Growing the Second Amendment Community Through Gaming

The future of the Second Amendment depends on changing hearts and minds in America and bringing more people to gun ownership and the shooting sports.

When asked how we do that, most people suggest youth programs at shooting ranges. But as great as these programs are, statistics show that they may not have the lasting impact we would like without support from a young person’s circle of friends.

So what do we do?

First, we need to stop trying to make the next generation of gun owners be carbon copies of “us.” People get involved in activities for their own unique reasons, and if someone starts shooting, hunting, carrying, or collecting for reasons different from ours, we should be okay with that.

For example, many people get into hunting because it is a family tradition. But some of today’s new hunters may not care about tradition as much as they do finding a source of healthy, locally-sourced, non genetically modified food. So they have different motivations, but the end result of more hunters is the same.

Second, we need to be open to new ideas because ultimately we can’t “force” anyone to change their mind. We can’t argue people into being pro-gun. People change their mind when they’re ready and when it makes sense to them.

And one of these new ideas is reaching out to people playing games. It’s called “2AGaming” and it’s the brainchild of Andrew Gottlieb, Director of Outreach with the Second Amendment Foundation.

Here’s an email we recently received from Andrew explaining his idea:

What is 2AGaming?

2AGaming is an outreach program by the Second Amendment Foundation with the goal to grow the Second Amendment Community.

We plan to reach out to gamers in general, especially those who play games that focus on guns.

For the future of our rights, we need these people to not feel like they should be quiet about things they do and enjoy just because they involve guns.

We also want to reach out to people who don’t know anything about guns outside of the games they play so we can get our message across that guns are not evil and can be used responsibly.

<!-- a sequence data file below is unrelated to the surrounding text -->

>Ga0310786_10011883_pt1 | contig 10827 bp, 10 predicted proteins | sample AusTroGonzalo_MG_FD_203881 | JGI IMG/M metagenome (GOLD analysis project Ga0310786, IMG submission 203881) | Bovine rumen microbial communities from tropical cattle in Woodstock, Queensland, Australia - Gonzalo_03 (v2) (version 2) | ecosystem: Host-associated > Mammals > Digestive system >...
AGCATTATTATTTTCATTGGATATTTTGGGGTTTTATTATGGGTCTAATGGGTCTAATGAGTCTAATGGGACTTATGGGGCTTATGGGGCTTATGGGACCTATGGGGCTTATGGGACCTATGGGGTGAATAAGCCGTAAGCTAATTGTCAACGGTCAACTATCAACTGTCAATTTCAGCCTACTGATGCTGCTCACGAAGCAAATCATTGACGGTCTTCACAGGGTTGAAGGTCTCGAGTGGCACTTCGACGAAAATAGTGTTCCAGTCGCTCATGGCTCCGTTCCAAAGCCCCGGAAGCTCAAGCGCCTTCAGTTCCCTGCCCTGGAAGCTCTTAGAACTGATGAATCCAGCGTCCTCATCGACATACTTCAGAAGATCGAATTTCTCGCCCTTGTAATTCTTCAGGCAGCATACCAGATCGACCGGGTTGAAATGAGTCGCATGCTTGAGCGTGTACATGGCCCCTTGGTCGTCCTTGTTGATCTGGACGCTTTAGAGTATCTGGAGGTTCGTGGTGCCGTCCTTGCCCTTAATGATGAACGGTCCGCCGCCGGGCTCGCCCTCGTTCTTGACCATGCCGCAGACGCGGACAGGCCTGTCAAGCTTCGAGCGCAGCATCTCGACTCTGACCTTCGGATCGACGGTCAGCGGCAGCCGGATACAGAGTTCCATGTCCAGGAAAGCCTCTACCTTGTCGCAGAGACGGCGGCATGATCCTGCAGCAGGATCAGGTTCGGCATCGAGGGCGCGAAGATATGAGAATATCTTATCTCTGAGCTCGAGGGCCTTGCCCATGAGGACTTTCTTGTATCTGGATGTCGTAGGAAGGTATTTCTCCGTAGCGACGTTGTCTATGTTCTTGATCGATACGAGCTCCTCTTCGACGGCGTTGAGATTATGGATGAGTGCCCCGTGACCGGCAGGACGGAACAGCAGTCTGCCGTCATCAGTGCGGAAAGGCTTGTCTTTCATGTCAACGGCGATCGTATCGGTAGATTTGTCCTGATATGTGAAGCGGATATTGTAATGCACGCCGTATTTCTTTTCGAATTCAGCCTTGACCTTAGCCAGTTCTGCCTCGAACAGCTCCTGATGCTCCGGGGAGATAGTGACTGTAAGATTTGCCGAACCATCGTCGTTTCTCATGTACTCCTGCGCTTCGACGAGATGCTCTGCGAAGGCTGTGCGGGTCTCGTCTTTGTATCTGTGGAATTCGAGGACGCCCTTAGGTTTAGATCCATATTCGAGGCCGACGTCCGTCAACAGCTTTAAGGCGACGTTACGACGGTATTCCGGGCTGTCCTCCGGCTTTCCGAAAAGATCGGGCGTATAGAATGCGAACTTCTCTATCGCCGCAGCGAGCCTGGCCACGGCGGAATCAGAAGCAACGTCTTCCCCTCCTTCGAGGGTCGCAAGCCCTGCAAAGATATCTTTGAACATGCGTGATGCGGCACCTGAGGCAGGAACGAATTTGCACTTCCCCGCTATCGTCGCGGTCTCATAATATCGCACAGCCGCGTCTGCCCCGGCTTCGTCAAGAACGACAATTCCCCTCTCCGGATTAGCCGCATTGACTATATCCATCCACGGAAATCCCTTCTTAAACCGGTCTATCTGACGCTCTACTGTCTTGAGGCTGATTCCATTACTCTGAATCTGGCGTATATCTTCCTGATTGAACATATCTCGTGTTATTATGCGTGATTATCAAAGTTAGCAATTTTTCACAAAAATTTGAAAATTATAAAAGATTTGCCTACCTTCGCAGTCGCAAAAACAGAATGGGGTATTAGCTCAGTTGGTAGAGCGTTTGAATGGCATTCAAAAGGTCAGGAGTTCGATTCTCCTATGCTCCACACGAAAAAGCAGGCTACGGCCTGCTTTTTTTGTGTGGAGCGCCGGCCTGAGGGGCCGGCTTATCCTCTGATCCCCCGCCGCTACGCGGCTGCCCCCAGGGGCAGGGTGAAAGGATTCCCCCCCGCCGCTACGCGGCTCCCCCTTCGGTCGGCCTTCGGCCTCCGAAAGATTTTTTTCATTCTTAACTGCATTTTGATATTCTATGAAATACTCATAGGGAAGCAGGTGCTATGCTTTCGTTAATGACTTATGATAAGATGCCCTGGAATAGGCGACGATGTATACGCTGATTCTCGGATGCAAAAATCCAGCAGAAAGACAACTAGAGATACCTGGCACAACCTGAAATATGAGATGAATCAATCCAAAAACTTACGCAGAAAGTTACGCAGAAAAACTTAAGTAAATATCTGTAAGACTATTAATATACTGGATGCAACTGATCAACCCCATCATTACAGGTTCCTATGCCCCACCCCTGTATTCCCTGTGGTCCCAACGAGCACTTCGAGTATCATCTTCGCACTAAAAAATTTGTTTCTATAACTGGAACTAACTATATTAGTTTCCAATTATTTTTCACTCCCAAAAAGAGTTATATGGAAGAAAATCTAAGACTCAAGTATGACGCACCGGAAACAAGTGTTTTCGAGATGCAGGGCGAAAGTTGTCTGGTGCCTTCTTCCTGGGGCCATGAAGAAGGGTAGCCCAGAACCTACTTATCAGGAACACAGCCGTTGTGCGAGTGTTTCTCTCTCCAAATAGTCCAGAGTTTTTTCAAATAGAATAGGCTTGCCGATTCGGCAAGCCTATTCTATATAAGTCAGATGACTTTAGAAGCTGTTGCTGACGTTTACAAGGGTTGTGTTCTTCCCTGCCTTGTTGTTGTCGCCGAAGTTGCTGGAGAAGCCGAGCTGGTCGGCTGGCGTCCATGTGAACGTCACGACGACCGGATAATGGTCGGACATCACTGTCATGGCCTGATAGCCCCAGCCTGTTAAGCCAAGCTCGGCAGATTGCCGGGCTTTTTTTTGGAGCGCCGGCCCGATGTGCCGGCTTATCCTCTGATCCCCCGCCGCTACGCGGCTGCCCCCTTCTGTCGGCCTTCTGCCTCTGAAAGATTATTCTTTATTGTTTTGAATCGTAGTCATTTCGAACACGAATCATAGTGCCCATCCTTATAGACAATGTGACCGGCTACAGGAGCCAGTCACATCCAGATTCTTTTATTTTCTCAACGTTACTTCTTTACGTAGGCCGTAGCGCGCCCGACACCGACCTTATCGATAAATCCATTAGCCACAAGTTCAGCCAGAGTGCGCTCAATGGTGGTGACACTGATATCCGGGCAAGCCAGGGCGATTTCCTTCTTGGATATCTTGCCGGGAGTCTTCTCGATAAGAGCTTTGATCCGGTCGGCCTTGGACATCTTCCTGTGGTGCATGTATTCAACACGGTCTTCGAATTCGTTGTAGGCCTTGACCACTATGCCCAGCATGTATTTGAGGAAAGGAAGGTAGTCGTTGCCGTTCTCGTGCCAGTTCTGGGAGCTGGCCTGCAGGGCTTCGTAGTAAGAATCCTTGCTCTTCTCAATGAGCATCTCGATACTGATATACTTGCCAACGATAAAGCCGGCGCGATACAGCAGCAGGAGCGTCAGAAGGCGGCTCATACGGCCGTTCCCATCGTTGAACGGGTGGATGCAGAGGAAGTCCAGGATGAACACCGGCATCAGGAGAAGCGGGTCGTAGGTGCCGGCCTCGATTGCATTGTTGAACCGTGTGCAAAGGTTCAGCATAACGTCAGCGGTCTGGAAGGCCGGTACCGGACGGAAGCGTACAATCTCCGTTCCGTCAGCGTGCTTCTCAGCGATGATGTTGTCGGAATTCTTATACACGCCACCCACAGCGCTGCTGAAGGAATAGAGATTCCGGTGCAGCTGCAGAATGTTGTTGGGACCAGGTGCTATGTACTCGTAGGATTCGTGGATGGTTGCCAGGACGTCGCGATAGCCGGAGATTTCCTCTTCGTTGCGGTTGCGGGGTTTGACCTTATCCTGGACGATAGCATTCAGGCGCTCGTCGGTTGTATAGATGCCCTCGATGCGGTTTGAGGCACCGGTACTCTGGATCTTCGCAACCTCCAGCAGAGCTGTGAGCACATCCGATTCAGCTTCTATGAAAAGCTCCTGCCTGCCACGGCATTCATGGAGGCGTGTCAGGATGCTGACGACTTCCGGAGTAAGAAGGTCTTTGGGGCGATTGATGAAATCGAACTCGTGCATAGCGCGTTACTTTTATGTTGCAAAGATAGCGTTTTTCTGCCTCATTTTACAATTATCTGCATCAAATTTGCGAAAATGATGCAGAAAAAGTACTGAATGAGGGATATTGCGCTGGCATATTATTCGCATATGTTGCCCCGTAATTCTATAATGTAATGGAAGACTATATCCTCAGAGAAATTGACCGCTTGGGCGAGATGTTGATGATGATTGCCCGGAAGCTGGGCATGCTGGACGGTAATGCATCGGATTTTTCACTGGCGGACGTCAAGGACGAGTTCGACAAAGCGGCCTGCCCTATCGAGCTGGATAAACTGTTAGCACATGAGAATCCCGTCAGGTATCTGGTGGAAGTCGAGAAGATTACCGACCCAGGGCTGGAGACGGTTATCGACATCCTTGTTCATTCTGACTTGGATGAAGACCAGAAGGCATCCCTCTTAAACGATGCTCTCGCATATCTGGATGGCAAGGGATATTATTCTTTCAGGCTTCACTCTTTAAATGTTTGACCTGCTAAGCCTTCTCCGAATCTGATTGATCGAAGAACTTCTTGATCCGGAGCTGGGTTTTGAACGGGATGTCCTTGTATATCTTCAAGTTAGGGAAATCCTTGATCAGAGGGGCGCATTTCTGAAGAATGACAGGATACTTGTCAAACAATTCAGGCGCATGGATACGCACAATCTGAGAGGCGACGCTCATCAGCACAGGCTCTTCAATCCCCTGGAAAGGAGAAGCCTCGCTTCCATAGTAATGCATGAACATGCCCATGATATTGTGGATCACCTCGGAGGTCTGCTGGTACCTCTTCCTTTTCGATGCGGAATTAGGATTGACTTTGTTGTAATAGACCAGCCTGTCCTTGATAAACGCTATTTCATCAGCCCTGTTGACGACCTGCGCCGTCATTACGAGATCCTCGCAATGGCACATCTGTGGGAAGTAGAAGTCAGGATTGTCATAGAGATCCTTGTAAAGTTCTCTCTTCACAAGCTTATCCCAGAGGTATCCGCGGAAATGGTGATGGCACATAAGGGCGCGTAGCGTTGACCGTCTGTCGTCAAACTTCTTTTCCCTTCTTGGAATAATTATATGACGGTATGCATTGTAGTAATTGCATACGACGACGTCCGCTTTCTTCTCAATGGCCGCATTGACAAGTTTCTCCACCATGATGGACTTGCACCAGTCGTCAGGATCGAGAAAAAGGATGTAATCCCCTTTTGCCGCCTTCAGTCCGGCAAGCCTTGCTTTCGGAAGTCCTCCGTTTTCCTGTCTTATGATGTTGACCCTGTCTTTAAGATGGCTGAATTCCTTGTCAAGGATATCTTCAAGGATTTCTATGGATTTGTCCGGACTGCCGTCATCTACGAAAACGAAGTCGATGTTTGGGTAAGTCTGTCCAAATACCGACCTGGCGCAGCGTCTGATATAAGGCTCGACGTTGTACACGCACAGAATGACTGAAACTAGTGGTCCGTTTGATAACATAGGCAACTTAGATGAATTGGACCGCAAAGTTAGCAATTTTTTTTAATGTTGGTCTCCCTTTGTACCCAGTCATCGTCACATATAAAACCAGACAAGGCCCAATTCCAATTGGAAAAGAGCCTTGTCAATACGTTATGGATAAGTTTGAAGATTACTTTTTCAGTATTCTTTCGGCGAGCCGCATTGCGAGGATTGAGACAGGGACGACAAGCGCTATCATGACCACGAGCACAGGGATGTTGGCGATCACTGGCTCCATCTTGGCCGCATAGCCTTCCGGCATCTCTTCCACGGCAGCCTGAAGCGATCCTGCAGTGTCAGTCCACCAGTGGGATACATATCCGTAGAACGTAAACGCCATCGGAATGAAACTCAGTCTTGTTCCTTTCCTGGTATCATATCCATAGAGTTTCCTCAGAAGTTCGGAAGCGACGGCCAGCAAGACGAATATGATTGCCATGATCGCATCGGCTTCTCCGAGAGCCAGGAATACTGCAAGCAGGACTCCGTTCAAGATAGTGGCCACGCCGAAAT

Why is 2AGaming a big deal?

Video games are incredibly popular. They are also one of the fastest-growing industries in the United States.

For a lot of people, video games are their first and only interaction with firearms.

Video games involving some sort of firearm (fictional or realistic) are some of the most popular, especially with the younger generations.

Most gamers tend to be more active politically. The number of people who play those games involving firearms and vote is almost 48 million. That’s almost 35% of the people who voted in the last election.

We can take that first interaction with firearms and turn it into a trip to the range with friends and a new hobby. We can educate younger generations on safety and where their rights come from. Most importantly we can help shift the political culture in the United States to one that does not fear guns but embraces them.

How can I support 2AGaming?

We need as many people as we can to follow and share so that we can grow the Pro-2A movement.

Following on Facebook, Twitch, and Mixer is the 1st step.

We will be posting weekly schedules of when we will be live but make sure to turn on notifications. All 3 platforms even have a free mobile app.

Come watch the streams and engage with us. We want to hear your opinions and questions too!

Together we can grow the community and protect the Second Amendment.

Follow 2AGaming on Facebook

Follow 2AGaming on Twitch

Follow 2AGaming on Mixer

Donate To The Project

If you aren’t into gaming, what about your kids or grandkids? Share this 2AGaming idea with them and see if they’re interested.

For what it’s worth, I got into firearms because I grew up as a computer and gadget guy. No one in my family had much interest in guns, but I enjoyed shooting games. The fun I had with games later translated into the fun I had at a shooting range during a safety class. And that lead me to bullseye and 30-meter air pistol competition, which opened my mind to concepts like self-defense and concealed carry.

Also, my background in sales and marketing taught me that the best way to connect with people is to start with what the other person is already interested in. If 48 million voters are interested in shooting games, that sounds like a pretty good group of people to start talking to.

Reprinted with permission from Buckeye Firearms Association.